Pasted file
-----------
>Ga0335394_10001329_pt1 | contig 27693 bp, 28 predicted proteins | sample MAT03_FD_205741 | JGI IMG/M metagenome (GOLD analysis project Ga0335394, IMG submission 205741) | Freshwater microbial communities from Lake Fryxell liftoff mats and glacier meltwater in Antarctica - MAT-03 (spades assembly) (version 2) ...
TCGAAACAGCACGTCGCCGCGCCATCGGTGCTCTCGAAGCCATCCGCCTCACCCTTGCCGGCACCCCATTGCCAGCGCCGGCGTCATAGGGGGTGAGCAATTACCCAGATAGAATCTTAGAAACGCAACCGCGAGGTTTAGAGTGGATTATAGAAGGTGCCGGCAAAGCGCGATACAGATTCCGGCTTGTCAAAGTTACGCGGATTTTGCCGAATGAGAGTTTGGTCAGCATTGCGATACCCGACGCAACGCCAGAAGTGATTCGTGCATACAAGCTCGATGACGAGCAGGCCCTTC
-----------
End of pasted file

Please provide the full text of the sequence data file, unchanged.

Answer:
>Ga0335394_10001329_pt1 | contig 27693 bp, 28 predicted proteins | sample MAT03_FD_205741 | JGI IMG/M metagenome (GOLD analysis project Ga0335394, IMG submission 205741) | Freshwater microbial communities from Lake Fryxell liftoff mats and glacier meltwater in Antarctica - MAT-03 (spades assembly) (version 2) ...
TCGAAACAGCACGTCGCCGCGCCATCGGTGCTCTCGAAGCCATCCGCCTCACCCTTGCCGGCACCCCATTGCCAGCGCCGGCGTCATAGGGGGTGAGCAATTACCCAGATAGAATCTTAGAAACGCAACCGCGAGGTTTAGAGTGGATTATAGAAGGTGCCGGCAAAGCGCGATACAGATTCCGGCTTGTCAAAGTTACGCGGATTTTGCCGAATGAGAGTTTGGTCAGCATTGCGATACCCGACGCAACGCCAGAAGTGATTCGTGCATACAAGCTCGATGACGAGCAGGCCCTTC